1John 3:8 He who does what is sinful is of the devil, because the devil has been sinning from the beginning. The reason the Son of God appeared was to destroy the devil’s work.     

Sin is not only any act of disobedience against God, it is a fatal condition we are born into—like babies born with a deadly addiction from their parents. The fact that death exists at all is a constant reminder of our altered reality:
         Rom. 5:12sin entered the world through one man, and death through sin, and in this way death came to all men, because all sinned

Like a planet being sucked into a black hole, humanity has been dragged into Satan’s sin and its eternal, fatal consequences. We are condemned before we are born, with no way of escape. No matter how good or religious we try to be, it is utterly beyond our ability to completely separate ourselves from every sinful thought and action (Rom. 8:3).

But what we cannot do for ourselves, God in His great love and mercy has done through Jesus Christ. The opportunity for rescue from Hell, therefore, is now, in this earthly life. God has thrown out the lifeline, His sinless Son, Jesus Christ, who took our condemnation upon himself, granting us forgiveness and release from sin’s power and consequences. Refusing Jesus is to refuse eternal life.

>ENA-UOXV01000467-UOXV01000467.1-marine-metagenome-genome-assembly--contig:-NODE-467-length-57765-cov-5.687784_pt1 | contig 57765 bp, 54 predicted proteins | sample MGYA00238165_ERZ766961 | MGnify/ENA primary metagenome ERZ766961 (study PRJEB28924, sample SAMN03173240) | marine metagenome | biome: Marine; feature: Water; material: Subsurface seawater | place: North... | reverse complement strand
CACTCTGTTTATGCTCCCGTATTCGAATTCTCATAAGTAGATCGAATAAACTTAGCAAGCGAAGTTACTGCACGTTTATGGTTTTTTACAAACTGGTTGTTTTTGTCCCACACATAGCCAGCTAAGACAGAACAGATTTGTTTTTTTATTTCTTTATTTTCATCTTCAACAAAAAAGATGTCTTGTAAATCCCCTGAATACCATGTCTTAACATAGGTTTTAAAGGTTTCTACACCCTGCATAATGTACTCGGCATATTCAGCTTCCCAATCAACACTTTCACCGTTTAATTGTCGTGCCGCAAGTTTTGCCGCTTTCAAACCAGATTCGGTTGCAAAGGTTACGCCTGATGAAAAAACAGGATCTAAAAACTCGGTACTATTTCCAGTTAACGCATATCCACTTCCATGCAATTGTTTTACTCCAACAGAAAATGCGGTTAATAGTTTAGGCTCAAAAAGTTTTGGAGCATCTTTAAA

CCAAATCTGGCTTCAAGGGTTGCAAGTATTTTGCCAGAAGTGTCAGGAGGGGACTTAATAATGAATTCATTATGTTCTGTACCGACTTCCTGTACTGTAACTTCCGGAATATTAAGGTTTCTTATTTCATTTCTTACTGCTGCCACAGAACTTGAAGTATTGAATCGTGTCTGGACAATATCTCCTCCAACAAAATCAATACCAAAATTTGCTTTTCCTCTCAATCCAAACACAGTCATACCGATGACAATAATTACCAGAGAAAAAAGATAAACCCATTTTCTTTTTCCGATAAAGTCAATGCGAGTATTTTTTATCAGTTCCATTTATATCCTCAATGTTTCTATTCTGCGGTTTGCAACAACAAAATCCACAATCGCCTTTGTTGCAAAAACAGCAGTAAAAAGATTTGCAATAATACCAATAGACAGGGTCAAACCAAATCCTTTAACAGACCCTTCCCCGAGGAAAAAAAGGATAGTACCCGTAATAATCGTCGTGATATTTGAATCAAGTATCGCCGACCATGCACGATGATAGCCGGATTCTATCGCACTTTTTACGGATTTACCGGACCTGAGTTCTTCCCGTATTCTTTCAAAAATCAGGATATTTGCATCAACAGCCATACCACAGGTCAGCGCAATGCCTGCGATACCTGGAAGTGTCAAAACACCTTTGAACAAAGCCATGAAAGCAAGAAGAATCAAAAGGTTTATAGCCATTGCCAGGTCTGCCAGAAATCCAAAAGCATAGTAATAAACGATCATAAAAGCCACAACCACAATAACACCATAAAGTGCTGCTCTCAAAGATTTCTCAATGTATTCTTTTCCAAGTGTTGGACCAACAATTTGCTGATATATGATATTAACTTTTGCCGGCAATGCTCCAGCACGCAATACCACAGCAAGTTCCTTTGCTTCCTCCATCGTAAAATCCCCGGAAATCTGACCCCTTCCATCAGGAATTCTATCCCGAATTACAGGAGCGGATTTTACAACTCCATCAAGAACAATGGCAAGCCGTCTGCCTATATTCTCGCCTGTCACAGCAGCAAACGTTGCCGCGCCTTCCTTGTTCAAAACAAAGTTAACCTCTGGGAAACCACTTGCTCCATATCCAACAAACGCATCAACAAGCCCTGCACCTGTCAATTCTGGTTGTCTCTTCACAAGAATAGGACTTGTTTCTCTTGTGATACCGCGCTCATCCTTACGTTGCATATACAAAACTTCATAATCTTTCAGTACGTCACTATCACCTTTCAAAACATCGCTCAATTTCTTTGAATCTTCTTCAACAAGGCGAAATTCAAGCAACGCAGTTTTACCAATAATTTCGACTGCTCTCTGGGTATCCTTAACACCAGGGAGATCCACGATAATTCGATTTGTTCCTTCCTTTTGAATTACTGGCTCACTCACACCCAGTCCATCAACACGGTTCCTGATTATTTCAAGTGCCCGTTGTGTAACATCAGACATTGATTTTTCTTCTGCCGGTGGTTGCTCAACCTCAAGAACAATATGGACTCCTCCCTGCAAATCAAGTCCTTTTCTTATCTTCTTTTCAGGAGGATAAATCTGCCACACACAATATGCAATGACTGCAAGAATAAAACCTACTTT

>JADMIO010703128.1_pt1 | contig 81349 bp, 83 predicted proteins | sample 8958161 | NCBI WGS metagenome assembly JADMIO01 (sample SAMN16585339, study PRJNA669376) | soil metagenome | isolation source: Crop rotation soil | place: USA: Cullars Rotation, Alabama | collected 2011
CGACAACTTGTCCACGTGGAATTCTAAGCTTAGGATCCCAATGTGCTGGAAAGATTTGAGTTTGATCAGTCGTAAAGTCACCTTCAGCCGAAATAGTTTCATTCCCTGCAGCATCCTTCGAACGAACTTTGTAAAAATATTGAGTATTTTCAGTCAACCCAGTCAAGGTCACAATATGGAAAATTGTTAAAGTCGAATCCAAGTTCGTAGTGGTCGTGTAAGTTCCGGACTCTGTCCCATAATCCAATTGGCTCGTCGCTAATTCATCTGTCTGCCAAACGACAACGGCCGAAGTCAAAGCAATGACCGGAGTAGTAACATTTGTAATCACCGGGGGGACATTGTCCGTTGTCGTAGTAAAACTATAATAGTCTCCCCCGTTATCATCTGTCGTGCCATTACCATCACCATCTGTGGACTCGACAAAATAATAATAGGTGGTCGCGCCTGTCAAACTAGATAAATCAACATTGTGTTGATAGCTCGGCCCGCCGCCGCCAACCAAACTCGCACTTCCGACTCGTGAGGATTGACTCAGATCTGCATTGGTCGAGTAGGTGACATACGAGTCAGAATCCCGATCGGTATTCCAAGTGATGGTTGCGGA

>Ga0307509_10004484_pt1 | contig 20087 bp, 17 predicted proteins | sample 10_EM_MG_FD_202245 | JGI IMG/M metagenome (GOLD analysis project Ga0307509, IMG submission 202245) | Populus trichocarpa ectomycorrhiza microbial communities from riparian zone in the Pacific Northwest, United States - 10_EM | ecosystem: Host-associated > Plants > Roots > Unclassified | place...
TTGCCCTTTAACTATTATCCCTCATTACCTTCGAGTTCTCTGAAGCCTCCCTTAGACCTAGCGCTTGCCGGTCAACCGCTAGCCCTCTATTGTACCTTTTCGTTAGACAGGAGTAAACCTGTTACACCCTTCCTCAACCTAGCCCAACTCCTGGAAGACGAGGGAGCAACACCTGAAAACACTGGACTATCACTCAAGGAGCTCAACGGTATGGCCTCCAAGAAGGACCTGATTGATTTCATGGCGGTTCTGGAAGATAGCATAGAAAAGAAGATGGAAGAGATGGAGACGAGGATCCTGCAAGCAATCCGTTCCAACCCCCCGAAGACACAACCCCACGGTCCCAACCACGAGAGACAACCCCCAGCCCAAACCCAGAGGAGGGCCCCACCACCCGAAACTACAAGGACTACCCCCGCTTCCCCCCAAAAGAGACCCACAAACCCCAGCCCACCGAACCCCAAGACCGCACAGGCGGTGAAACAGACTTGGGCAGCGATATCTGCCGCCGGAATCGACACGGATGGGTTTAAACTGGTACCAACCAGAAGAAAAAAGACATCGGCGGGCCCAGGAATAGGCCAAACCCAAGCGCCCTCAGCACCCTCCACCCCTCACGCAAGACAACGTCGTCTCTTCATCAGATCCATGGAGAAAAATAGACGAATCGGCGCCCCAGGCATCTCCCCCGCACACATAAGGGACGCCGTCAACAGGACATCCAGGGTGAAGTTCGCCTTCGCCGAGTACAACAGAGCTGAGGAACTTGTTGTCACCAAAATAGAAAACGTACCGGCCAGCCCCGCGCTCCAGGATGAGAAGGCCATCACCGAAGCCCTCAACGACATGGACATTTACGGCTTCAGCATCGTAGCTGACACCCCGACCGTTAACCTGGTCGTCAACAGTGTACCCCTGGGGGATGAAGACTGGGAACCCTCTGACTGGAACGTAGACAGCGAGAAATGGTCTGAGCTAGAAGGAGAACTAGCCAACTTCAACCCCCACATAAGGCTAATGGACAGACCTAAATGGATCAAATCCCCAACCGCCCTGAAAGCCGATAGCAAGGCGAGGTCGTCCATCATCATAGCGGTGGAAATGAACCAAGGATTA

John 3:17-18 For God did not send his Son into the world to condemn the world, but to save the world through him. Whoever believes in him is not condemned, but whoever does not believe stands condemned already because he has not believed in the name of God’s one and only Son.

Tuesday, January 13, 2015

Will Earth Exist After Christ’s Return?

Biblegems #214
Question: Will the earth exist after Christ’s return, since the Bible tells us that the earth will be destroyed?

At first glance, 2 Peter 3:7, 10-13 appears to indicate that the earth will cease to exist and an entirely new planet will be created in an entirely new universe. A closer look reveals something a bit different.

Verse 7 says, “…the present heavens and earth are reserved for fire, being kept for the day of judgment and destruction of the ungodly.”

Notice first the timing: This fiery destruction of the heavens and the earth will take place as part of the Day of Judgment, which follows the Return of Christ and His one thousand year reign on the earth (Rev. 201-21).

Second, the word “destruction” translates the Greek term apoleia, meaning “ruin,” or “waste.” It does not mean, “cease to exist.” Not only so, but it is the “ungodly” who are said to be destroyed in this verse, not the heavens and the earth.